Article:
Author: Ross Bannister
Software requirements: Fortran 77
Numerical weather prediction models are complicated, cumbersome, and require extensive resources to work. To demonstrate the technique of 4d-Var, we resort to a very simple physical system that has itself little to do with atmospheric science - the double pendulum. Unlike a weather prediction model, which could contain over a million degrees of freedom, the double pendulum is described by just four variables. These the are two angles (see Fig.) and their time rates of change of these angles.
The equations of motion are comprised of coupled ordinary differential equations, rather than of partial differential equations as an atmospheric model is. We cannot therefore speak of a number of spatial dimensions in the same way that we can with an atmospheric model. The term "4d-Var" is somewhat a misnomer, but the distinguishing thing about 4d-Var is that there is a time dimension - which we have. We should more aptly call the weather forecasting "4d-Var" technique "3+1d-Var", and perhaps for the double pendulum system, "1+1d-Var".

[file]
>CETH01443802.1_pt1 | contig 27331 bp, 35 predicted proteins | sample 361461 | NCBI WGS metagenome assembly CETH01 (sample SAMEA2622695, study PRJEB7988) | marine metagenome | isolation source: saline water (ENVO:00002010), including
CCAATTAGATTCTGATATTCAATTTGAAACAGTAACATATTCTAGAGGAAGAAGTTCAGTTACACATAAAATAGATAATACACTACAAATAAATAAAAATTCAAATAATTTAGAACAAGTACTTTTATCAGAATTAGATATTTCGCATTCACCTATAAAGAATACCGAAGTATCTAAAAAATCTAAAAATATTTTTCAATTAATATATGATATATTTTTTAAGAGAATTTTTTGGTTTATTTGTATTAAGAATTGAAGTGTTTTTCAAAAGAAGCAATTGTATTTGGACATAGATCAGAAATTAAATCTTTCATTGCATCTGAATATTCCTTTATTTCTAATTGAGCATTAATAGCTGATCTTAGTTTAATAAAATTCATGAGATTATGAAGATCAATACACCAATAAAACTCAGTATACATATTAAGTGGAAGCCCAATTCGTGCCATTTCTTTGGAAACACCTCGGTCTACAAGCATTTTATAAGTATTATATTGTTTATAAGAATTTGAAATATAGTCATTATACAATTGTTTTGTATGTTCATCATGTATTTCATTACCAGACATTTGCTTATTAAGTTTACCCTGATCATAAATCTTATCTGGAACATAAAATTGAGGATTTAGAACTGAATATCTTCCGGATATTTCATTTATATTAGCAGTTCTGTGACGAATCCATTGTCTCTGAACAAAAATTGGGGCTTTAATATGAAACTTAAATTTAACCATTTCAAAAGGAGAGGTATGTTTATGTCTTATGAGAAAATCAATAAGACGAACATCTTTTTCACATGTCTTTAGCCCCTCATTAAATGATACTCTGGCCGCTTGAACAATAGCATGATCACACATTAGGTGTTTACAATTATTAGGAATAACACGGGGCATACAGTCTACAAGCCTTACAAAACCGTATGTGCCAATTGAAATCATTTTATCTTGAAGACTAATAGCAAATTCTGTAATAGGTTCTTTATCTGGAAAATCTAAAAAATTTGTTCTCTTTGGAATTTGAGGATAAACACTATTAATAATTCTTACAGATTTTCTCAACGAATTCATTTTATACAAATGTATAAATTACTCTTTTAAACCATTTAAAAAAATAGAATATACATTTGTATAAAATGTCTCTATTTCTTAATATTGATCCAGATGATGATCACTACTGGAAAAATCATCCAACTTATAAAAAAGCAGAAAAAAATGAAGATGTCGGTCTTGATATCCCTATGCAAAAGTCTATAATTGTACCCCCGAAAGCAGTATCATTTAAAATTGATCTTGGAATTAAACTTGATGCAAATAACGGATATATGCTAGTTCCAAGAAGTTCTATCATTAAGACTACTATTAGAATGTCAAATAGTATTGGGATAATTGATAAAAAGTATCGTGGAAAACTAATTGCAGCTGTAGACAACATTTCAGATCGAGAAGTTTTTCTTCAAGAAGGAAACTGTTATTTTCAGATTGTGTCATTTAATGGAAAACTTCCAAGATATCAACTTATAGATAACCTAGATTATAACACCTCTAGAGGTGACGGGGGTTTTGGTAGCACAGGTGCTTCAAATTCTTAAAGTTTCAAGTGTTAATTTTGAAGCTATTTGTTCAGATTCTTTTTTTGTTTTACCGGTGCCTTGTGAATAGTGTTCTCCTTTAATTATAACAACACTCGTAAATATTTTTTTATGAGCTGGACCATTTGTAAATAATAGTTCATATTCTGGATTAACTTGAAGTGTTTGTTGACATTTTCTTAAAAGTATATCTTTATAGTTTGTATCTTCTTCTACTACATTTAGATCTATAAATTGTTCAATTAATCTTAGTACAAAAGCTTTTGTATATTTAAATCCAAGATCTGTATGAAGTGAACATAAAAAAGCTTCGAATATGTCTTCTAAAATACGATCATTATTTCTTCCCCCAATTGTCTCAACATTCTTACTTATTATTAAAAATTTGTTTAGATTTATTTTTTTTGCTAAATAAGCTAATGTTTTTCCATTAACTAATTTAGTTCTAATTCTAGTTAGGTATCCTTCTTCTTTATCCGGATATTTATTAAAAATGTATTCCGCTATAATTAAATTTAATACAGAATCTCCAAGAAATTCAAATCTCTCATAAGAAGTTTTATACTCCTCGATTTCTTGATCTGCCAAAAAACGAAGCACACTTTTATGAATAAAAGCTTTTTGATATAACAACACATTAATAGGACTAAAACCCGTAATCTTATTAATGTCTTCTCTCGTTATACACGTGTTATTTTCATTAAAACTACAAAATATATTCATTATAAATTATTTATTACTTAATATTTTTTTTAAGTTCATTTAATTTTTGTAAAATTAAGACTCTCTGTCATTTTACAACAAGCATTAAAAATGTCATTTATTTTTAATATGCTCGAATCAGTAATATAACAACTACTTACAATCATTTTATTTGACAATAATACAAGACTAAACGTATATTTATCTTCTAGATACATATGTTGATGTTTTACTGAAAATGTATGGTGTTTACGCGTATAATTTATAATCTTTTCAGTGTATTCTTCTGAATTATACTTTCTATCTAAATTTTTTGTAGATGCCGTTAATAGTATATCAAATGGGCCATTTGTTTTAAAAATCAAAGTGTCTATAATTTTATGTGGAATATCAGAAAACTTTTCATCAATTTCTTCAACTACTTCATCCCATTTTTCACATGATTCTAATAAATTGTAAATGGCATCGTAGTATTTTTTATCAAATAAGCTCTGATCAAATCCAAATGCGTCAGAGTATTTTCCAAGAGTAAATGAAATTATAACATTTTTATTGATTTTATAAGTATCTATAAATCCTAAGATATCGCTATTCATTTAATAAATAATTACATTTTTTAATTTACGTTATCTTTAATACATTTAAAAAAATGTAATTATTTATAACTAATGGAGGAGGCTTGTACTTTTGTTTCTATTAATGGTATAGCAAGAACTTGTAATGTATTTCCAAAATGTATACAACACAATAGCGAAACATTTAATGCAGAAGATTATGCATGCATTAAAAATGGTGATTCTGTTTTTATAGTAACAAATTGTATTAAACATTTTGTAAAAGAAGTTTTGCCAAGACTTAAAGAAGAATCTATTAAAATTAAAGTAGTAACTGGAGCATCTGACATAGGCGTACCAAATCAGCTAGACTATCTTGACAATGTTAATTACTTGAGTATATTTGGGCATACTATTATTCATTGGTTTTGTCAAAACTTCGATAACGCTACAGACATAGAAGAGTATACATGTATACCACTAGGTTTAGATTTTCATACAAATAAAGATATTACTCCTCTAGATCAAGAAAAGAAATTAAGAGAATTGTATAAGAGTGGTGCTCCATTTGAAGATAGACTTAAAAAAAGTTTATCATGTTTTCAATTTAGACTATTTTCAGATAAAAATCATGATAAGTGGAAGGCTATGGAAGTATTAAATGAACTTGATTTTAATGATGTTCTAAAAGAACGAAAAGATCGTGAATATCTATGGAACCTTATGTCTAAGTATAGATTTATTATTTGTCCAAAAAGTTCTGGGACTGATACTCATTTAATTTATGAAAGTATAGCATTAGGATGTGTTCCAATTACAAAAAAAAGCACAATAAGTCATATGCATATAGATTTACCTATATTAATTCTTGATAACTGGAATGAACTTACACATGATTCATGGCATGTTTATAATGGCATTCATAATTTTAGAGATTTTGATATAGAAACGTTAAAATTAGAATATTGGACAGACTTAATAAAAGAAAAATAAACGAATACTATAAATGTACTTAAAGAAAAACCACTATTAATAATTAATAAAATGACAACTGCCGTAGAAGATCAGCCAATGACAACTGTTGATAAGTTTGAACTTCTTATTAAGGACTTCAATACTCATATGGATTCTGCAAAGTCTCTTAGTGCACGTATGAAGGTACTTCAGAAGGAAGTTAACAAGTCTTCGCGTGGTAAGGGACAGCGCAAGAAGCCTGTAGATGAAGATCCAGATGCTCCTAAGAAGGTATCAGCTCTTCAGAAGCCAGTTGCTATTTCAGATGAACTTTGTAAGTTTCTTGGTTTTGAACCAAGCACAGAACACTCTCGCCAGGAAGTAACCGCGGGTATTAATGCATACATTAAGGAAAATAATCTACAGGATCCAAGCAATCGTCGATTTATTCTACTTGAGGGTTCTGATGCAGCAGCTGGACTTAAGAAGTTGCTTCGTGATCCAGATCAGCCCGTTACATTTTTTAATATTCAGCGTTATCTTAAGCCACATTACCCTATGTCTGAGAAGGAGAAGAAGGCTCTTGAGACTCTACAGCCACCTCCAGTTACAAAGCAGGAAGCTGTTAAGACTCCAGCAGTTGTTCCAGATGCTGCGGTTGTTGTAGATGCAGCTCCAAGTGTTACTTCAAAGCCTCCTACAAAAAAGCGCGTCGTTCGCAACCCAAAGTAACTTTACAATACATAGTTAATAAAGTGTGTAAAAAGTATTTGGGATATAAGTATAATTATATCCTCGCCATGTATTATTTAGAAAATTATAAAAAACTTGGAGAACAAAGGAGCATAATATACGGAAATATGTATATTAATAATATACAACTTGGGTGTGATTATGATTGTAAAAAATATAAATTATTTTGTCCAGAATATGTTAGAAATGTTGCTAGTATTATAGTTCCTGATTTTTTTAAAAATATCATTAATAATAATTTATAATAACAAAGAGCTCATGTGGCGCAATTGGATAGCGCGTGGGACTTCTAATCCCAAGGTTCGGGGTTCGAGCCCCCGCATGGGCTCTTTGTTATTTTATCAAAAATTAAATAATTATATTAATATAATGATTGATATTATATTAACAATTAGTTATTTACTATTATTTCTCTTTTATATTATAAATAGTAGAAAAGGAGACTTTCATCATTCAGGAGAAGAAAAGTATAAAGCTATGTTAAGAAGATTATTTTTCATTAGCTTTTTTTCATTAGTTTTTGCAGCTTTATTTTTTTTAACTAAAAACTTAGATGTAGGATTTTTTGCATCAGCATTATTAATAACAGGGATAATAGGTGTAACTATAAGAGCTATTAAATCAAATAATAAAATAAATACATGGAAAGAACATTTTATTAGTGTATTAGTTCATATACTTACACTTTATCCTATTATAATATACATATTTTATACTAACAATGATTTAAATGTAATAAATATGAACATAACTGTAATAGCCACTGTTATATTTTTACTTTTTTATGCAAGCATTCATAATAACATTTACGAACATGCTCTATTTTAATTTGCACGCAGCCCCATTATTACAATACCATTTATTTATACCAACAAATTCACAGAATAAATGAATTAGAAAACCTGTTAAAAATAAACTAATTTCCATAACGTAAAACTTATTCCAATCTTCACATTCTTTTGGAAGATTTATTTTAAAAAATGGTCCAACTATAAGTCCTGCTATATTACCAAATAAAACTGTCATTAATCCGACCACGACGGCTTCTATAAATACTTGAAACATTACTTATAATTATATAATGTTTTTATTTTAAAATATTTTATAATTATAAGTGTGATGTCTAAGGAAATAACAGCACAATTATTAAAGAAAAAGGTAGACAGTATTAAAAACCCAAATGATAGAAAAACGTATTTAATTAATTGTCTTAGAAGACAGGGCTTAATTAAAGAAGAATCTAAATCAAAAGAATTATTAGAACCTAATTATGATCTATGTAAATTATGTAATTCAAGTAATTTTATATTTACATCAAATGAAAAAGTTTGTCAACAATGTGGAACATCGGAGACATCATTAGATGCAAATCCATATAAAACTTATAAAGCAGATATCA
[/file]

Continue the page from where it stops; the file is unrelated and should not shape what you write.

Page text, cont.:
Intermittent data assimilation (as is done by this model) is performed in cycles. Each cycle spans a time interval, within which all observations are analysed, and merged with the model. The objective of this procedure is to estimate of the optimal initial conditions (relevant to the start of the cycle) which will reproduce, via the model, the observations. The idea is that the integration can then be advanced further to forecast future states of the system.
The code and documentation can be found at http://www.met.rdg.ac.uk/~ross/DARC/DPVar/DocDPVar.html